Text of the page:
Warren Mailley-Smith (piano) opened The Church of St. John the Baptist’s 47th lunchtime music concert season, on Thursday 22 September 2022, at 12:30 p.m. . The first piece on the programme was Beethoven’s Piano Sonata No. 21 in C Major, Op. 53 (“Waldstein”).
I’m afraid that I must say I found the interpretation of the first movement (Allegro con Brio) of this famous Sonata a little disappointing. Mr Mailley-Smith, a pianist with an excellent reputation, seemed to me – at first – to be a little unsettled. Perhaps it was that he seemed (according to the announcement made by the concert series’ organiser, Mr Simon Patrick) to have had a last minute problem with parking at the church – which delayed a little his arrival to take the stage (which is never ideal for any performer, just before a concert) – or perhaps it was something else entirely. In any case, I felt that the first movement sounded a little rushed, and the notes in the fast passages did not sound clear and distinct enough in the acoustic of the church, to which I felt that he did not adapt quickly enough for this piece. The technical control was fully there, and very impressively so; however, I did feel that the dynamic range suffered, and the musical lines were – as a result – a little monochrome; especially in a movement that begs for dynamic contrast.
Perhaps he hadn’t warmed up properly, just yet? The second movement (Introduzione; Adagio Molto) was more communicative, but Mr Mailley-Smith seemed, nevertheless, a little distant from the music, seemingly preferring a more cerebral approach to a more visceral one. It is true that this movement is an introverted one; I nevertheless would have personally preferred more inner warmth, to draw the listener in. By the third movement (Rondo: Allegretto moderato – Prestissimo), however, Mr Mailley-Smith seemed much more settled, and this, of course, showed in the performance. The beautiful melodic lines were well brought out through his playing, with (for me) exactly the sense of spaciousness that they need. In the trill accompaniment passages, especially (with those C major scales in the left hand), these solo lines were particularly stunning, with great colours and nuanced timbres, and with the right amount of emphasis and feeling of space.
The second piece on the programme was Chopin’s Souvenir de Paganini, a piece based on “Carnival of Venice”, a popular Italian tune which Chopin heard the famous 19th century virtuoso violinist Niccolo’ Paganini perform whilst touring Chopin’s native Poland. This piece is virtuosic candy for the listener, and Mr Mailley-Smith did it justice, with a clear tone quality, beautifully nuanced … and with truly impressive technical command. The first half of the concert ended with another Chopin piece, the famous Waltz in D flat major, Op. 64, No. 1, the “Minute Waltz” – so named because of its “miniature” nature. Mr Mailley-Smith here (once more) placed his emphasis on the technical aspect of the piece, which he carried off with ease.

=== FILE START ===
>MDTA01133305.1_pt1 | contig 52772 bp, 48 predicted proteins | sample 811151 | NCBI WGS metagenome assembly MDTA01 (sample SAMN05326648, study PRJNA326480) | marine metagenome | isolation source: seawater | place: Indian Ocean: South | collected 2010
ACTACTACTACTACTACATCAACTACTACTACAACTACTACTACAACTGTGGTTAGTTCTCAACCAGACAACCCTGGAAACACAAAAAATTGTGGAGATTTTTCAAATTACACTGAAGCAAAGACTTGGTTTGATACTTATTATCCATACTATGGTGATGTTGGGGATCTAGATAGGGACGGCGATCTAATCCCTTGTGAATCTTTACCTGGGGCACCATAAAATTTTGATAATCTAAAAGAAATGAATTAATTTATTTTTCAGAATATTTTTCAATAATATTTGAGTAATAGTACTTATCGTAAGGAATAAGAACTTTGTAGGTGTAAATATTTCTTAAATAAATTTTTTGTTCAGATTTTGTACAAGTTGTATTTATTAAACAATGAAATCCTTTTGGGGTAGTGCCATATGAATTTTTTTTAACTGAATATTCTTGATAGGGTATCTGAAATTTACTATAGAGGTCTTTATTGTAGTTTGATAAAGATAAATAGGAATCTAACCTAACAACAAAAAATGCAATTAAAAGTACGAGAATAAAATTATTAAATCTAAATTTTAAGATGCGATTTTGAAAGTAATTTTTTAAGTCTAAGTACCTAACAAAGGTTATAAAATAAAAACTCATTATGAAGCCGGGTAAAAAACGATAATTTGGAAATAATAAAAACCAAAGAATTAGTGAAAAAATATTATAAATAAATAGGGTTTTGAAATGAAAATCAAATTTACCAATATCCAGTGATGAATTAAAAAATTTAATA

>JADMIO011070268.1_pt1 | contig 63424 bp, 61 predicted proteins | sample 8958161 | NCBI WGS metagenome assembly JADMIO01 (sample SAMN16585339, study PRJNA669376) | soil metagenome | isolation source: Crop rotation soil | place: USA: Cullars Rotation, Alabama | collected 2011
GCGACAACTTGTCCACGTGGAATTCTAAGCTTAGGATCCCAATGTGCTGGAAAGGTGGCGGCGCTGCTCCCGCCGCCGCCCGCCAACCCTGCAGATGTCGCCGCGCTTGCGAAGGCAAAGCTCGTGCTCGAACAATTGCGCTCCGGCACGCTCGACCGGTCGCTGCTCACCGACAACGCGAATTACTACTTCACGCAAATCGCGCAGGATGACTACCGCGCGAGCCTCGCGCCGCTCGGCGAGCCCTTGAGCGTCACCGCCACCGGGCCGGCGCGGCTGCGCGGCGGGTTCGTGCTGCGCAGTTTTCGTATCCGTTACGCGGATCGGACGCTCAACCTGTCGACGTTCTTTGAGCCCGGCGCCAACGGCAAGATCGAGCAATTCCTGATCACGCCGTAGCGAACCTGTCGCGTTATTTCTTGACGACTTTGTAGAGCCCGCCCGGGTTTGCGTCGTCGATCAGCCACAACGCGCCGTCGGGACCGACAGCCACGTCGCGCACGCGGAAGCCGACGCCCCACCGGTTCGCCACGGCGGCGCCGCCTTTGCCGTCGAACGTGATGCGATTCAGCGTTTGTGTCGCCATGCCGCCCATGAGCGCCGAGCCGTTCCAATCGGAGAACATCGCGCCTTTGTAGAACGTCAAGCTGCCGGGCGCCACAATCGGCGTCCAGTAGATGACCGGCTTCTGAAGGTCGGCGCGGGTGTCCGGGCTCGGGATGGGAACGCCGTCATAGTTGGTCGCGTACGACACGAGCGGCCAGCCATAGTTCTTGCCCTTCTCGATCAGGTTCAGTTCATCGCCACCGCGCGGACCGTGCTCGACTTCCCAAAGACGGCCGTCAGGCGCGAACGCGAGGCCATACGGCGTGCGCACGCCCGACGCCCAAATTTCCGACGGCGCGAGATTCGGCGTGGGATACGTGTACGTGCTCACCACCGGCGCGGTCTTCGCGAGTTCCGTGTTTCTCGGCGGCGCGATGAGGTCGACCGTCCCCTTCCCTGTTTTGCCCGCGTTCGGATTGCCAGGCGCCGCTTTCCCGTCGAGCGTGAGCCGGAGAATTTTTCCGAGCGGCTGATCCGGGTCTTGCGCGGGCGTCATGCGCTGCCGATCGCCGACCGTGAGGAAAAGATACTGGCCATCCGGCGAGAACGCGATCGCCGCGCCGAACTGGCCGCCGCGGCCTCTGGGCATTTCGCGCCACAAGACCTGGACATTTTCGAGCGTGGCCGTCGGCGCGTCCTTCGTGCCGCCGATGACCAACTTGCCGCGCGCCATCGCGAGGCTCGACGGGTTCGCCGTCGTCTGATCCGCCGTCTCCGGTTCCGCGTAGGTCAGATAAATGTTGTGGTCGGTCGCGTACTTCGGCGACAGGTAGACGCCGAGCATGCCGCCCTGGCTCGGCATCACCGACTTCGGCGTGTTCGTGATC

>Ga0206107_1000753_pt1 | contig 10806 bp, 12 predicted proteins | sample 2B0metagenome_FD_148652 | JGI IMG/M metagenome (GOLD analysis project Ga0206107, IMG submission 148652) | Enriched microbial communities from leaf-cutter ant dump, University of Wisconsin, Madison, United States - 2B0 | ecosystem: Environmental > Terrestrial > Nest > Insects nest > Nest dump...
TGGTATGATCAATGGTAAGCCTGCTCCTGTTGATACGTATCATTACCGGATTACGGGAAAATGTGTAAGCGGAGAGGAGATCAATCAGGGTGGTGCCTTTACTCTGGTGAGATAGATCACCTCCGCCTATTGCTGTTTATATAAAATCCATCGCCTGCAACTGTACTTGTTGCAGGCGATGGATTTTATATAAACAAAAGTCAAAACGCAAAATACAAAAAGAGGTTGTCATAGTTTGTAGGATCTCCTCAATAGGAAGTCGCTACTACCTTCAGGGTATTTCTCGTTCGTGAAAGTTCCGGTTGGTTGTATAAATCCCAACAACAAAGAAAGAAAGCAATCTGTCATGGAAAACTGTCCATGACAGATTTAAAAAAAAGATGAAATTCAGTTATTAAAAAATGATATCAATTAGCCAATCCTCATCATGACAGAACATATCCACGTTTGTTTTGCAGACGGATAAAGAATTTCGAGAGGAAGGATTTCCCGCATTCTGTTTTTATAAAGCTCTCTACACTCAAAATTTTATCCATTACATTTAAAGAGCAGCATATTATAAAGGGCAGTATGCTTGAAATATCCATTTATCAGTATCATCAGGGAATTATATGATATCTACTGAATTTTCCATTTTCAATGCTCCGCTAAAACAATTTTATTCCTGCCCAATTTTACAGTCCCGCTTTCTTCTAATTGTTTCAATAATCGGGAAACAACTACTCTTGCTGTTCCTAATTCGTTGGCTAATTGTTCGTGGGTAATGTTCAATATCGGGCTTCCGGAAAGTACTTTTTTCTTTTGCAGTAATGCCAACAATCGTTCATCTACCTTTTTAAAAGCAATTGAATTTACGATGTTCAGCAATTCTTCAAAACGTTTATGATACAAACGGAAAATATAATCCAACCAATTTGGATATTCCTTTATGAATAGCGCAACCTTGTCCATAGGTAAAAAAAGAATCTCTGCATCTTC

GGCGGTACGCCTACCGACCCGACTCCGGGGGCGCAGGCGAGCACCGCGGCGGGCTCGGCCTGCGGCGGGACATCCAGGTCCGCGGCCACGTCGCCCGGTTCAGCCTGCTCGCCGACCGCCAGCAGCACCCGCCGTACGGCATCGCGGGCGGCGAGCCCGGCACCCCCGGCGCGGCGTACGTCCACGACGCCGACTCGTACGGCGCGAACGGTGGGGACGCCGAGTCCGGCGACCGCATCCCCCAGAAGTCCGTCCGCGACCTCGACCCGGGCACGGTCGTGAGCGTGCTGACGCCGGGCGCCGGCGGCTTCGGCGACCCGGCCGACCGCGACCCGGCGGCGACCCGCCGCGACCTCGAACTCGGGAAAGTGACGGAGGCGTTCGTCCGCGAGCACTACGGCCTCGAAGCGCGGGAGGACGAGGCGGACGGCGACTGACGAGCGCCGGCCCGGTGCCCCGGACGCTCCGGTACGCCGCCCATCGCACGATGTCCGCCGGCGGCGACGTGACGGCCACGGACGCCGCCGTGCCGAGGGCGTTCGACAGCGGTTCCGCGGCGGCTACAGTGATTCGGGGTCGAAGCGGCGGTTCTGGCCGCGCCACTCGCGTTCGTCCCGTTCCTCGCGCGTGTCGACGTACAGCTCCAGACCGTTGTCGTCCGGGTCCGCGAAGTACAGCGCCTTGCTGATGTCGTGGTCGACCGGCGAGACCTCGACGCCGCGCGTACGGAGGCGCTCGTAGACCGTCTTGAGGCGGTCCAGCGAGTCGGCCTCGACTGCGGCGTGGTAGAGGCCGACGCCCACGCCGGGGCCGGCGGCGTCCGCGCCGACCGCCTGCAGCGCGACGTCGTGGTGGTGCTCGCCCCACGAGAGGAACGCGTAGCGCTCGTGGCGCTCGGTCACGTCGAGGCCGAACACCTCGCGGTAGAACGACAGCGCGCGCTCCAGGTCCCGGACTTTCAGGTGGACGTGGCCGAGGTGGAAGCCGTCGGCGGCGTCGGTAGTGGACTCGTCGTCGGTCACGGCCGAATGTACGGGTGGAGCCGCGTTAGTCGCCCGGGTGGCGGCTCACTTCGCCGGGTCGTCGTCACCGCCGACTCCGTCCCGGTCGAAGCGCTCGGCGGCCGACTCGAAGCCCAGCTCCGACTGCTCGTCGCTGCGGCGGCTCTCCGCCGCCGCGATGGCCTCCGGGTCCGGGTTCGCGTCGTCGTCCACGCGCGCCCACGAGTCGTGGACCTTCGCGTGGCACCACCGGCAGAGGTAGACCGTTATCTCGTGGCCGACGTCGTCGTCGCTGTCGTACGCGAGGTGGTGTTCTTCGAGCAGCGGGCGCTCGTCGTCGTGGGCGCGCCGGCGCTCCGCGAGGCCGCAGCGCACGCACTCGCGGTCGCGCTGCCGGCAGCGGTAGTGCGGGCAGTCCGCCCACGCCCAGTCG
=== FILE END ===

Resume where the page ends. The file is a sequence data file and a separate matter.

After the interval, we were treated to a performance of Mozart’s Sonata No. 12 in F Major, KV 332. The first movement, Allegro, showcased Mr Mailley-Smith’s limpid, clear tone, whilst the second, the Adagio, had wonderfully communicative long lines, with nuanced colours and plenty of light and shade in his playing. His phrasing, in particular, was truly stunning, at times. I felt that he chose to verge a little on the Romantic side of interpretation, at times, here; this is, however, fully his own stylistic and interpretative choice to make – and, in its own way, it did work, musically speaking. The third and last movement, Allegro assai, I also very much enjoyed hearing.
Fruhlingsnacht (Spring Night), S. 568, by Liszt, was next. This piece is a transcription of a Lied by Robert Schumann, the final one in his Song Cycle, Op. 39. Mr Mailley-Smith’s performance here was characterised once more, I felt, by beautiful colours and dynamics in his playing. Indeed, his Chopin and Liszt, throughout this concert, were some of its highlights … I had to wonder to myself if this is where he may feel most at home, musically speaking.
The penultimate piece of the concert was Brahms’s Intermezzo in A Major, Op. 118, No. 2. This, for me, was another highlight; stylistically impeccable, with movingly played melodies and, once more, beautifully nuanced. This was wonderfully warm playing, and, I felt, truly showcased Mr Mailley-Smith’s playing in its best light. It felt to me that (for much of the concert, in any case) Mr Mailley-Smith had performed well within his comfort zone; this was a gear above the rest. The final piece was another piece by Brahms, his Rhapsody in G minor, Op. 79, No. 2. Everything fell into its correct place here, so to speak, with Mr Mailley-Smith giving us an excellent finale to his Harrow lunchtime concert. It was a concert that I felt got better and better, and which provided us with some beautiful musical moments, giving us many glimpses into what Mr Mailley-Smith’s piano playing is truly capable of. I therefore look forward to hearing him perform again.